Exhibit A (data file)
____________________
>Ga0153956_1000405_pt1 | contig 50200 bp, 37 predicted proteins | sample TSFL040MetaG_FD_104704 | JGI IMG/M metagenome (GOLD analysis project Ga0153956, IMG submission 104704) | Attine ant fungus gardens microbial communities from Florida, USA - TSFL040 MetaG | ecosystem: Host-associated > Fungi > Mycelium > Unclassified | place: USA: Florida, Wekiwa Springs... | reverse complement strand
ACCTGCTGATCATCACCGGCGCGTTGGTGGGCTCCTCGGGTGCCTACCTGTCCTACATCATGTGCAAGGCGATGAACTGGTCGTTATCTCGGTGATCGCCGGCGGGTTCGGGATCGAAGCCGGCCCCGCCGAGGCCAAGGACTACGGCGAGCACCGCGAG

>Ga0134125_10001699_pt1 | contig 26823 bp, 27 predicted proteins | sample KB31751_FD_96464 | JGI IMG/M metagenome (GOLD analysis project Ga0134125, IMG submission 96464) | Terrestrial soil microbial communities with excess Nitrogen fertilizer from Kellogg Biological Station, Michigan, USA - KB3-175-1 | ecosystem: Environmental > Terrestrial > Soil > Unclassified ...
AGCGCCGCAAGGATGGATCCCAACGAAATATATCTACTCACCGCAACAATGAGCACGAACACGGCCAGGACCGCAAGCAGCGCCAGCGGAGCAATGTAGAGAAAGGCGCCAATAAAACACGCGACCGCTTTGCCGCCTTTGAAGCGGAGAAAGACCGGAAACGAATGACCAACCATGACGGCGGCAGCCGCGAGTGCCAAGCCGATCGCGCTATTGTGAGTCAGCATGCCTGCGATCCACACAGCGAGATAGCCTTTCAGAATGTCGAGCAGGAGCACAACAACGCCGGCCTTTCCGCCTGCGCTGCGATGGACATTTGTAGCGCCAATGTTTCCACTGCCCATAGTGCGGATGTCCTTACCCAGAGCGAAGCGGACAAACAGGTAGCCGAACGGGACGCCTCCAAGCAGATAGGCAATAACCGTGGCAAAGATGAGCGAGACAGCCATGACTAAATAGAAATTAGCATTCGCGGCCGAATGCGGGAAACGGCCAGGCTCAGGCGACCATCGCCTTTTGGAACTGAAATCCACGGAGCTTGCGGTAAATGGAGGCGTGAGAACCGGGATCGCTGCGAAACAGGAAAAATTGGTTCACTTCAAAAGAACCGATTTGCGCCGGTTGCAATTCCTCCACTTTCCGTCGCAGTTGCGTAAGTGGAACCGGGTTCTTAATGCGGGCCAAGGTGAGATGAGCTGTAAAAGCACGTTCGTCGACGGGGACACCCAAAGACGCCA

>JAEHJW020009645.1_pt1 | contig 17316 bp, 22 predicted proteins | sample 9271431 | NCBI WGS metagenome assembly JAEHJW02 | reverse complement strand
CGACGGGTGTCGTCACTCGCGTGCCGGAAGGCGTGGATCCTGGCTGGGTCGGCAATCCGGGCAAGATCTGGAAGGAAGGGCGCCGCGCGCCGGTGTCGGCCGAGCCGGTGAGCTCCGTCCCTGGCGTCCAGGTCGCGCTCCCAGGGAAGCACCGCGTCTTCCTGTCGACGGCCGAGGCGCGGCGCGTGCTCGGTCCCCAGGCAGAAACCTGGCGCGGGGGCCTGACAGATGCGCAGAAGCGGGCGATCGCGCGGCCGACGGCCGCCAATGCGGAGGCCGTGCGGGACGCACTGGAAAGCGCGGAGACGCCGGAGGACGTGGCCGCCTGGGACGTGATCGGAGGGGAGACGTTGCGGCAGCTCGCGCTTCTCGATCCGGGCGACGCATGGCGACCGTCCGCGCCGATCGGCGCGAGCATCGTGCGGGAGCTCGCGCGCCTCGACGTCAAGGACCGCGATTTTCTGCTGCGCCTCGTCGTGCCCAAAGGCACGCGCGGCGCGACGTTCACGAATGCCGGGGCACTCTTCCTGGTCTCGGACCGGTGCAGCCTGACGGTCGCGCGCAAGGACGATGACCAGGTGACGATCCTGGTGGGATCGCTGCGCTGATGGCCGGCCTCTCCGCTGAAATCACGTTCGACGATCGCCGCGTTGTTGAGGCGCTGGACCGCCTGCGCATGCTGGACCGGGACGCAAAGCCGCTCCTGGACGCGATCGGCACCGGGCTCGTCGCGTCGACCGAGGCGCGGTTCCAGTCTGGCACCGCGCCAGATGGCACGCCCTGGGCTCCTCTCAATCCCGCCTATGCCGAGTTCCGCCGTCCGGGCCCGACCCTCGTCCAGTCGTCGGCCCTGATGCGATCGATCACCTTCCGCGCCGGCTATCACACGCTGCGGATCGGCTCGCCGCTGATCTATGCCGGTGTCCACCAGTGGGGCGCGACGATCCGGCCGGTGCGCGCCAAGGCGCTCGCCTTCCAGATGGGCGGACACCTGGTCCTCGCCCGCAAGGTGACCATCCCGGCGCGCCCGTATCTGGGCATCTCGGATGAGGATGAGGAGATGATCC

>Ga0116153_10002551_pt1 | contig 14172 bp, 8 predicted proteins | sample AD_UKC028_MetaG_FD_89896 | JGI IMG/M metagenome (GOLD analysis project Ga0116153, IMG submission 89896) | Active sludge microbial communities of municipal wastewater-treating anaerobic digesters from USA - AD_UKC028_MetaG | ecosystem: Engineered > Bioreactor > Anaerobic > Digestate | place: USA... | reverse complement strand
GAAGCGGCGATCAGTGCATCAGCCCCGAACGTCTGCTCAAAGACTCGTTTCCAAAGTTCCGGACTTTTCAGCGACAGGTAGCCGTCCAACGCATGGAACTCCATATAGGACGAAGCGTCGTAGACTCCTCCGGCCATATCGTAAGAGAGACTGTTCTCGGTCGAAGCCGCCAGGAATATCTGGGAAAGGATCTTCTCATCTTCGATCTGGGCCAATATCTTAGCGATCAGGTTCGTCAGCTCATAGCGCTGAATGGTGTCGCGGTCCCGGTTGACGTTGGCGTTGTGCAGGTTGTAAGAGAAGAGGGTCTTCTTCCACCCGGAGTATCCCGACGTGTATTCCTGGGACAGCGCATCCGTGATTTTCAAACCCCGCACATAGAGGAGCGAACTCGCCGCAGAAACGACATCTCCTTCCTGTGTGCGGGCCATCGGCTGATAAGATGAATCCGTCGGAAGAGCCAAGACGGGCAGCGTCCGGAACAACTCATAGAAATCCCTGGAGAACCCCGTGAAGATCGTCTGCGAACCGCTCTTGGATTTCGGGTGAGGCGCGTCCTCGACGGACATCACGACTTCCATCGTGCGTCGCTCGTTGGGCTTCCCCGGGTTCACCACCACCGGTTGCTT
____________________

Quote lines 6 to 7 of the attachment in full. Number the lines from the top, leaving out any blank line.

CGACGGGTGTCGTCACTCGCGTGCCGGAAGGCGTGGATCCTGGCTGGGTCGGCAATCCGGGCAAGATCTGGAAGGAAGGGCGCCGCGCGCCGGTGTCGGCCGAGCCGGTGAGCTCCGTCCCTGGCGTCCAGGTCGCGCTCCCAGGGAAGCACCGCGTCTTCCTGTCGACGGCCGAGGCGCGGCGCGTGCTCGGTCCCCAGGCAGAAACCTGGCGCGGGGGCCTGACAGATGCGCAGAAGCGGGCGATCGCGCGGCCGACGGCCGCCAATGCGGAGGCCGTGCGGGACGCACTGGAAAGCGCGGAGACGCCGGAGGACGTGGCCGCCTGGGACGTGATCGGAGGGGAGACGTTGCGGCAGCTCGCGCTTCTCGATCCGGGCGACGCATGGCGACCGTCCGCGCCGATCGGCGCGAGCATCGTGCGGGAGCTCGCGCGCCTCGACGTCAAGGACCGCGATTTTCTGCTGCGCCTCGTCGTGCCCAAAGGCACGCGCGGCGCGACGTTCACGAATGCCGGGGCACTCTTCCTGGTCTCGGACCGGTGCAGCCTGACGGTCGCGCGCAAGGACGATGACCAGGTGACGATCCTGGTGGGATCGCTGCGCTGATGGCCGGCCTCTCCGCTGAAATCACGTTCGACGATCGCCGCGTTGTTGAGGCGCTGGACCGCCTGCGCATGCTGGACCGGGACGCAAAGCCGCTCCTGGACGCGATCGGCACCGGGCTCGTCGCGTCGACCGAGGCGCGGTTCCAGTCTGGCACCGCGCCAGATGGCACGCCCTGGGCTCCTCTCAATCCCGCCTATGCCGAGTTCCGCCGTCCGGGCCCGACCCTCGTCCAGTCGTCGGCCCTGATGCGATCGATCACCTTCCGCGCCGGCTATCACACGCTGCGGATCGGCTCGCCGCTGATCTATGCCGGTGTCCACCAGTGGGGCGCGACGATCCGGCCGGTGCGCGCCAAGGCGCTCGCCTTCCAGATGGGCGGACACCTGGTCCTCGCCCGCAAGGTGACCATCCCGGCGCGCCCGTATCTGGGCATCTCGGATGAGGATGAGGAGATGATCC

>Ga0116153_10002551_pt1 | contig 14172 bp, 8 predicted proteins | sample AD_UKC028_MetaG_FD_89896 | JGI IMG/M metagenome (GOLD analysis project Ga0116153, IMG submission 89896) | Active sludge microbial communities of municipal wastewater-treating anaerobic digesters from USA - AD_UKC028_MetaG | ecosystem: Engineered > Bioreactor > Anaerobic > Digestate | place: USA... | reverse complement strand